IIt's no secret that sweet sodas and artificial sodas are linked to diabetes and obesity, but a new study released on Monday suggests finally closing the coffin with soda, showing that drinking sweet sodas can shorten your life.
In a study published in the journal of the American Heart Association circulation, Harvard public health researchers demonstrate that people who drink at least two sugary drinks a day (soft drinks, sports drinks and fruit drinks sweetened with sugar, high-fructose corn syrup or fruit concentrates ) are significantly more likely to die early compared to people who drank less than one a month.
The document uses data on more than 100,000 men and women over approximately 30 years to show that men who drink at least two soft drinks a day have a 29% higher risk of death compared to people who drink less than one soda a month. Women who drank at least two sodas a day had a 63 percent higher risk of death. For women who drink at least two sodas a day, the risk of death from breast cancer was 34% higher. Overall, men and women who drank at least two sodas a day were 31% more likely to die from cardiovascular disease and 18% more likely to die from cancer.
Drink more than one soda per month, but less than two sodas a day was healthier, even though it was still risky. The researchers behind the new study found that the risk increased with the increase in the amount of sweet sodas – an effect they describe as "a gradual association with the dose". Together, these results illustrate that less soda is always a good choice, the healthiest choice is not to consume the 77 grams of sugar contained in a mountain dew of 20 ounces.
"[Sugar-sweetened beverages] are the largest source of added sugar in the American diet, "they write. "Positive associations between BSN consumption and weight gain, the risk of diabetes mellitus and [coronary heart disease] have been of great scientific interest, but little is known about the impact of consumption of these beverages on mortality risk. However, this can be expected given their associations with the above conditions. "
In addition to the health risks associated with sugary sodas, the researchers also found that women who drank more artificially sweetened drinks (ie diet sodas) were even more likely to die as a result. 39, cardiovascular disease. They suspect that this relationship is a reflection of people who may already have health problems related to excessive sugar consumption and who have switched to diet soda.
This research comes at a time when the consumption of traditional sweet sodas is already down. While drinking soda may be the way Americans get most of their added sugar, it seems Americans are already waking up. In a 2017 article inObesity, researchers found that SSB consumption among adults and children in the United States had decreased between 2003 and 2014.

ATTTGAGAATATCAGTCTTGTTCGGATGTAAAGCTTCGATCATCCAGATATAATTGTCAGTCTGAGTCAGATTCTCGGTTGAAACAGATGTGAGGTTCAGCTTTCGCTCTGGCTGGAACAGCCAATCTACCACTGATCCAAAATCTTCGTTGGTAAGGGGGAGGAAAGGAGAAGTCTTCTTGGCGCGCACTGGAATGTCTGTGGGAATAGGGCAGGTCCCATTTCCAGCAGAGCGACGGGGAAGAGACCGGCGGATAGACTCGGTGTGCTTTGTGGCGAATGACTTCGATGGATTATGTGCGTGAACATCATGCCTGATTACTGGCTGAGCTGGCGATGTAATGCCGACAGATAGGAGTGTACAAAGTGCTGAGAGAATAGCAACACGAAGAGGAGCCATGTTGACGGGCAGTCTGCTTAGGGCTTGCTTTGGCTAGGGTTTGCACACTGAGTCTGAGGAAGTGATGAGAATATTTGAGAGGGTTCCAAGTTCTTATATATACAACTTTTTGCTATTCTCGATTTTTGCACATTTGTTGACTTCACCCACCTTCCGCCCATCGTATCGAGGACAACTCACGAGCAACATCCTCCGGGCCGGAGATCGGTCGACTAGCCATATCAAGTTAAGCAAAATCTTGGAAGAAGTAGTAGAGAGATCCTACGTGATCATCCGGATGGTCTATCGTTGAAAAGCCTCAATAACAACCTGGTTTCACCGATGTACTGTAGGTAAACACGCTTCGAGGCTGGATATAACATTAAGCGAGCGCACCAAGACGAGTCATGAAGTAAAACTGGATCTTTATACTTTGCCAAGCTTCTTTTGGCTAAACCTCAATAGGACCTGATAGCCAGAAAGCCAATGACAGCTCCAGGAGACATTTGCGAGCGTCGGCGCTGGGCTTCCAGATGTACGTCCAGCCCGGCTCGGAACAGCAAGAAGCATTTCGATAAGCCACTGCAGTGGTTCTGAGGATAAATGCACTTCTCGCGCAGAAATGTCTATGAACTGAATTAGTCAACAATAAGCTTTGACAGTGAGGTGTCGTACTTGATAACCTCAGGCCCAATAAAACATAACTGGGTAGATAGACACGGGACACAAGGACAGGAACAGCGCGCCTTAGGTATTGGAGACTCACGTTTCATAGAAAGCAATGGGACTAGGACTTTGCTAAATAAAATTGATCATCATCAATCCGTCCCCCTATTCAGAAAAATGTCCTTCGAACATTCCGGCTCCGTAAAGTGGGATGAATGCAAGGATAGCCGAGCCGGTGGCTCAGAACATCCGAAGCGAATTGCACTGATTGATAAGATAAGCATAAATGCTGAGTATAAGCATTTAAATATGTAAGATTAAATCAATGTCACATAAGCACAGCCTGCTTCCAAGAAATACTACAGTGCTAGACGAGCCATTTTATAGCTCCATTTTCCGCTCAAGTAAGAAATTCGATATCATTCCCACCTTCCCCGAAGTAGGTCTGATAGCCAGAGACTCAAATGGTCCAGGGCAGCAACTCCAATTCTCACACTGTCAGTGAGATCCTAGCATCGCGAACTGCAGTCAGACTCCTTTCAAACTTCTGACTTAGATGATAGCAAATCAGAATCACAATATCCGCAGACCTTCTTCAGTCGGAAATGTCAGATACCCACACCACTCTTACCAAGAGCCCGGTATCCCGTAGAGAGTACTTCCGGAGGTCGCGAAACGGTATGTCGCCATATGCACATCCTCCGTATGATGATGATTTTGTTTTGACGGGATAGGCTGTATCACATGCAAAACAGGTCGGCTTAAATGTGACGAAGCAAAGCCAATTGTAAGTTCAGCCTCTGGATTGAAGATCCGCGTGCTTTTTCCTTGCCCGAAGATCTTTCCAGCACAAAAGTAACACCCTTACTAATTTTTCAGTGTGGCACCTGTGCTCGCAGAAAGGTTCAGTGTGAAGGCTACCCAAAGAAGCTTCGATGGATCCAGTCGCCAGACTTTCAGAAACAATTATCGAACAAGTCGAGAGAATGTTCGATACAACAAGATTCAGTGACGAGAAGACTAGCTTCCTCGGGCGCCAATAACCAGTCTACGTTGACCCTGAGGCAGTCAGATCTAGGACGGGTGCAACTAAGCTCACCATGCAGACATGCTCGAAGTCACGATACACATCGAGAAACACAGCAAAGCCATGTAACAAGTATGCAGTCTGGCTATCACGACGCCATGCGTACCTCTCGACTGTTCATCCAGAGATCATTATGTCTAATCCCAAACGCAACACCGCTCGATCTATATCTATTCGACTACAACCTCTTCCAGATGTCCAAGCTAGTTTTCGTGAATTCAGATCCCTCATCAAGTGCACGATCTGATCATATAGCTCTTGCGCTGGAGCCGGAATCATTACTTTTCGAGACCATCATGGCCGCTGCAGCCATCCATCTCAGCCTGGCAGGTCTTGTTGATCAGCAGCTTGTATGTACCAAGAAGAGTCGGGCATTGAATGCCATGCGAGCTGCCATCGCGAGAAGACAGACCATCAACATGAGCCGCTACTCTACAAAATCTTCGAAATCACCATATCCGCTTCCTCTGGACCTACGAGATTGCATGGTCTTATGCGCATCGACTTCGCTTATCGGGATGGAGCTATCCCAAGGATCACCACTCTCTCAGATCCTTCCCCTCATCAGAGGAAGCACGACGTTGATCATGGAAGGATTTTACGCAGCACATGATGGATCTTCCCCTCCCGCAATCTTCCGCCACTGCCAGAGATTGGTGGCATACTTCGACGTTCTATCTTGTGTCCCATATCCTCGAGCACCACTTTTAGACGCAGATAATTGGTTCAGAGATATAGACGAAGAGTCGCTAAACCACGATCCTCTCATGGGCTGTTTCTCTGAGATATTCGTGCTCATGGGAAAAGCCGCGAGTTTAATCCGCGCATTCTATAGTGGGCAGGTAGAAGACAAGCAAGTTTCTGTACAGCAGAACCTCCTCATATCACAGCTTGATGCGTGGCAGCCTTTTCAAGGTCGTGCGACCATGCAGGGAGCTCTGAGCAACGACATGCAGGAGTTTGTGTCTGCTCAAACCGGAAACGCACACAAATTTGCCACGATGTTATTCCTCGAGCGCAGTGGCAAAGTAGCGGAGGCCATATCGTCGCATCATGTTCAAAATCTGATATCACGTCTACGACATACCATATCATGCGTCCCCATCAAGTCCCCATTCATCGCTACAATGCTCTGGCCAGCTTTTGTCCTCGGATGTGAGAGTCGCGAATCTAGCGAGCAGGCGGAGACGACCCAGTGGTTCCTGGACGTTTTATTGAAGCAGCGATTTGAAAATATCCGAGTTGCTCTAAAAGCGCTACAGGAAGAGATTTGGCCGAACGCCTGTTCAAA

Taking their place, sales of unsweetened drinks are on the rise. A 2016 report on the beverage sector showed that sales of seltz increased by 42% in five years, as suggested by anecdotal reports. Walk down the food aisles of a grocery store and, next to all the sugary sodas, you'll see a growing variety of sparkling waters that simply did not exist a few years ago.
Of course, replacing soda with Seltz is not just a matter of wise choice. Research has shown how much sugar is addictive. Therefore, for many consumers, it is not enough to choose to drop the soda. But maybe this research will help to get people to drink a glass of water instead – and maybe sparkling water for fun.
CONTEXT: Whether the consumption of sweetened beverages (SSB) or artificially sweetened beverages (ASB) is associated with a risk of mortality is of public health interest.
METHODS: We examined the associations between SSB and ABS use and the risk of total and cause-specific mortality among 37,716 men in the health professional's follow-up study (from 1986 to 2014) and 80,647 women in the study. Nurses & Health Study (1980-2014) who were free from chronic diseases at baseline. Cox proportional hazard regression was used to estimate hazard ratios and 95% confidence intervals.
RESULTS: We documented 36,436 deaths (7896 cardiovascular diseases [CVD] and 12,380 cancer deaths) in 3,415,564 person-years of follow-up. After adjustment for major dietary and lifestyle factors, SSB consumption was associated with a higher risk of total mortality; the pooled risk ratios (95% confidence intervals) for all categories (<1 / month, 1-4 / month, 2-6 / week, 1- <2 / d and ≥2 / d) were 1 , 00 (reference), 1.01 (0.98, 1.04), 1.06 (1.03, 1.09), 1.14 (1.09, 1.19) and 1.21 (1). , 13, 1.28, P trend <0.0001). The association was observed for CVD mortality (the risk ratio comparing the extreme categories was 1.31 [95% confidence interval, 1.15, 1.50], Trend <P 0.0001) and cancer mortality (1.16 [1.04, 1.29], Trend P = 0.0004). NAPs were associated with total mortality and CVD mortality in the highest intake category only; the pooled risk ratios (95% confidence interval) for the categories were 1.00 (baseline), 0.96 (0.93, 0.99), 0.97 (0.95, 1.00) , 0.98 (0.94, 1.03) and 1.04 (1.02, 1.12, P = 0.01) for total mortality and 1.00 (reference), 0.93 (0). , 87, 1.00), 0.95 (0.89, 1.00), 1.02 (0.94, 1.12) and 1.13 (1.02, 1.25, trend trend = 0 , 02) for CVD mortality. In the cohort analysis, SEBs were associated with mortality in the NHS study (nurses 'health study) but not in the HPFS study (health professionals' follow-up study) (interaction P, 0). , 01). NAPs were associated with no cancer mortality in both cohorts.
CONCLUSIONS: SSB consumption was positively associated with mortality, mainly through CVD mortality, and showed a gradual association with dose. The positive association between high levels of SBA absorption and total mortality and CVD observed in women has yet to be confirmed.